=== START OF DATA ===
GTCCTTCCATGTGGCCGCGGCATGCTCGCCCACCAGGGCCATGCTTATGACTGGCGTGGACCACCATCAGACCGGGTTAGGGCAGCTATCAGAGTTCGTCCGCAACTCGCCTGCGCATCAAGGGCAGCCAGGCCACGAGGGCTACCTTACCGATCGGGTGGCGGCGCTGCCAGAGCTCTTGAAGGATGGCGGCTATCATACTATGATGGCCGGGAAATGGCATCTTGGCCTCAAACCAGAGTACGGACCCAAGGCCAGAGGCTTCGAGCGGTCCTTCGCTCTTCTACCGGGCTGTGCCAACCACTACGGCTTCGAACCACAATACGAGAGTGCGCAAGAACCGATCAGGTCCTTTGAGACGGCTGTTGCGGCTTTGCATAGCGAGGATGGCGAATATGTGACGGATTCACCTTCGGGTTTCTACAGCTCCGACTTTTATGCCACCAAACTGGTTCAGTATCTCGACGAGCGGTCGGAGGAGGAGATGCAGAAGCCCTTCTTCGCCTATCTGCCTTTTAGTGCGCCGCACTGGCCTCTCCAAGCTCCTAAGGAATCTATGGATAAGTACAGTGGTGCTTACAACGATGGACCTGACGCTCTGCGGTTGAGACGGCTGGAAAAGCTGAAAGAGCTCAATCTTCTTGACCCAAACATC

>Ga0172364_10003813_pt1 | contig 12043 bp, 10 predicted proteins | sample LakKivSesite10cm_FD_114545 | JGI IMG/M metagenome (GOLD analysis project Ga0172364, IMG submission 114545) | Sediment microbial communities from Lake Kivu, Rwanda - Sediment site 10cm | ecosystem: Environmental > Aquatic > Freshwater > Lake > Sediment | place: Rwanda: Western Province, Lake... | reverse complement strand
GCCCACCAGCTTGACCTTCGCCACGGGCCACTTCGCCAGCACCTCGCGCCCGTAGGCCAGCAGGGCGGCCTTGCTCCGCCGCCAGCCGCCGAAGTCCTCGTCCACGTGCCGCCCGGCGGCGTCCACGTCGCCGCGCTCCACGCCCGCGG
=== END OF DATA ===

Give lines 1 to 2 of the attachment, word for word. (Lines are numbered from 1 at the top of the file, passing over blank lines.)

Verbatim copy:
GTCCTTCCATGTGGCCGCGGCATGCTCGCCCACCAGGGCCATGCTTATGACTGGCGTGGACCACCATCAGACCGGGTTAGGGCAGCTATCAGAGTTCGTCCGCAACTCGCCTGCGCATCAAGGGCAGCCAGGCCACGAGGGCTACCTTACCGATCGGGTGGCGGCGCTGCCAGAGCTCTTGAAGGATGGCGGCTATCATACTATGATGGCCGGGAAATGGCATCTTGGCCTCAAACCAGAGTACGGACCCAAGGCCAGAGGCTTCGAGCGGTCCTTCGCTCTTCTACCGGGCTGTGCCAACCACTACGGCTTCGAACCACAATACGAGAGTGCGCAAGAACCGATCAGGTCCTTTGAGACGGCTGTTGCGGCTTTGCATAGCGAGGATGGCGAATATGTGACGGATTCACCTTCGGGTTTCTACAGCTCCGACTTTTATGCCACCAAACTGGTTCAGTATCTCGACGAGCGGTCGGAGGAGGAGATGCAGAAGCCCTTCTTCGCCTATCTGCCTTTTAGTGCGCCGCACTGGCCTCTCCAAGCTCCTAAGGAATCTATGGATAAGTACAGTGGTGCTTACAACGATGGACCTGACGCTCTGCGGTTGAGACGGCTGGAAAAGCTGAAAGAGCTCAATCTTCTTGACCCAAACATC

>Ga0172364_10003813_pt1 | contig 12043 bp, 10 predicted proteins | sample LakKivSesite10cm_FD_114545 | JGI IMG/M metagenome (GOLD analysis project Ga0172364, IMG submission 114545) | Sediment microbial communities from Lake Kivu, Rwanda - Sediment site 10cm | ecosystem: Environmental > Aquatic > Freshwater > Lake > Sediment | place: Rwanda: Western Province, Lake... | reverse complement strand